A national network providing support to police experiencing trauma should be established to better deal with officers' mental health, the national police unions has said.
In its submission to a senate inquiry examining the mental health of emergency workers, the Police Federation of Australia recommended an independent service provider network be set up in every state and territory specifically for police officers suffering trauma.
Writing in the federation's submission, its chief executive Mark Burgess said the service would focus on early intervention, diagnosis and treatment.
"Such a provision would need access to dedicated hospitals or potentially separate wings of an existing hospital," Mr Burgess said.
"It would be beneficial to have such facilities for police, as it separates them from patients who might have had negative interactions with police due to their own mental health issues."
The federation's submission, made on behalf of more than 62,000 police officers across the country, also recommended the welfare of officers should also be considered in coronial inquiries.
Mr Burgess said inquests into incidents such as the 2014 Lindt cafe siege saw major stress for officers and their families.
"The Lindt cafe coronial inquiry was the exception rather than the norm, however, since that inquiry, we have witnessed inquiries in other states that appear to have little concern for the welfare of police appearing before them," he said.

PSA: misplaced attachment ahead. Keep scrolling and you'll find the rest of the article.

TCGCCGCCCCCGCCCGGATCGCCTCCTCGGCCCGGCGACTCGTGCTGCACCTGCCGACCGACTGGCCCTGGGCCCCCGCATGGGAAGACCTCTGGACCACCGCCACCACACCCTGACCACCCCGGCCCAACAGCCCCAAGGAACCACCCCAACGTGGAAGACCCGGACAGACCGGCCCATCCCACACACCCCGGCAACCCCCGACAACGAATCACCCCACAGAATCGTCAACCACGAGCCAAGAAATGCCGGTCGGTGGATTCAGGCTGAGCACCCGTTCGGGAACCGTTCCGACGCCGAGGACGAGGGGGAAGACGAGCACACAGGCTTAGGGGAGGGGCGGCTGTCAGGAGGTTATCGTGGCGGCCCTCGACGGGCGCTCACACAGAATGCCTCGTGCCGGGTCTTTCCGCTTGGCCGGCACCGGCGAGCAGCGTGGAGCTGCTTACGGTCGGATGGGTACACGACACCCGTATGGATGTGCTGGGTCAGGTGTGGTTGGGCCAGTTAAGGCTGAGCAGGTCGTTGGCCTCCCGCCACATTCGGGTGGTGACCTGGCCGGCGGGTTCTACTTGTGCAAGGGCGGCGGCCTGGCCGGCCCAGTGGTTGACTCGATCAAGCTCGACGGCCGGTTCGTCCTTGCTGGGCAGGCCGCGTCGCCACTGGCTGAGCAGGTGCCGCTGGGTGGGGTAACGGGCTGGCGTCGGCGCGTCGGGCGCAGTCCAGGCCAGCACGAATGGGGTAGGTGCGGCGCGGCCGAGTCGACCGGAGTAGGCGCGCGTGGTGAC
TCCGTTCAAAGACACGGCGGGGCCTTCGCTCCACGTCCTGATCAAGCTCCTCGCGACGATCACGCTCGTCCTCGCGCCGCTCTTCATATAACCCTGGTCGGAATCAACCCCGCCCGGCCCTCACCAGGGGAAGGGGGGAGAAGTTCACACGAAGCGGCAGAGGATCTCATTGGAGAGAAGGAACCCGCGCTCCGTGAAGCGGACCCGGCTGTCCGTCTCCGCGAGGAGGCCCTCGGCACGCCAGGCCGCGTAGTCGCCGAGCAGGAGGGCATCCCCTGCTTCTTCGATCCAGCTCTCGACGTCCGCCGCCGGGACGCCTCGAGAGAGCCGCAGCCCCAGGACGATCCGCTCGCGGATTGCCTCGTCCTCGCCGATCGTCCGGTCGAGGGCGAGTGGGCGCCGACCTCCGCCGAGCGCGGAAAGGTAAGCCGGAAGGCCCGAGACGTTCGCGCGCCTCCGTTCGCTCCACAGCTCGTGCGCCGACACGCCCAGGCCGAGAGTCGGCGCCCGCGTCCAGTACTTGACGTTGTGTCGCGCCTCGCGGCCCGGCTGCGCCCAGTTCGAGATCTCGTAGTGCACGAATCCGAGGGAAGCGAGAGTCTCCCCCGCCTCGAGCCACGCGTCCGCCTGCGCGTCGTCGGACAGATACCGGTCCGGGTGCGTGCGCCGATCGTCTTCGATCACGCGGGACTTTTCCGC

"In doing so, they have caused major stress for officers involved and their families, even when it was evident that none of the officers had acted inappropriately."
Among the other recommendations was the mental health and welfare of emergency workers be brought up as an agenda item by the Council of Australian Governments.
In its own submission to the inquiry, the AFP also said a national dialogue should be started about the mental health of first responders.
"There is a clear need for first responders to have direct and timely access to mental health support, in a coordinated manner," the submission said.
"A federal framework on first responder mental health that provides for best practices, research, education, awareness and treatment would greatly benefit Australia's first responder community."
A recent report conducted by the Phoenix Australia Centre for Post-traumatic Mental Health found almost one in four AFP officers suffer from psychological distress, while almost one in 10 has had suicidal thoughts.
The AFP-commissioned research found many officers were reluctant to seek help for mental health issues, with many indicating they were concerned about it impacting on their career.
The submission to the inquiry from the federal police also called for changes to the workers' compensation process for officers submitting claims for mental health conditions.
"The AFP workforce is reliant on Commonwealth workers' compensation arrangements to support non-liability health care for mental health conditions," the submission said.
"This process requires police to 'prove' their condition is related to work and is arguably adversarial, can exacerbate illness and cause lengthy delays, often resulting in delayed access to treatment and poorer health conditions."
Public hearings are scheduled in coming weeks, with a final report due to be handed to parliament by December.
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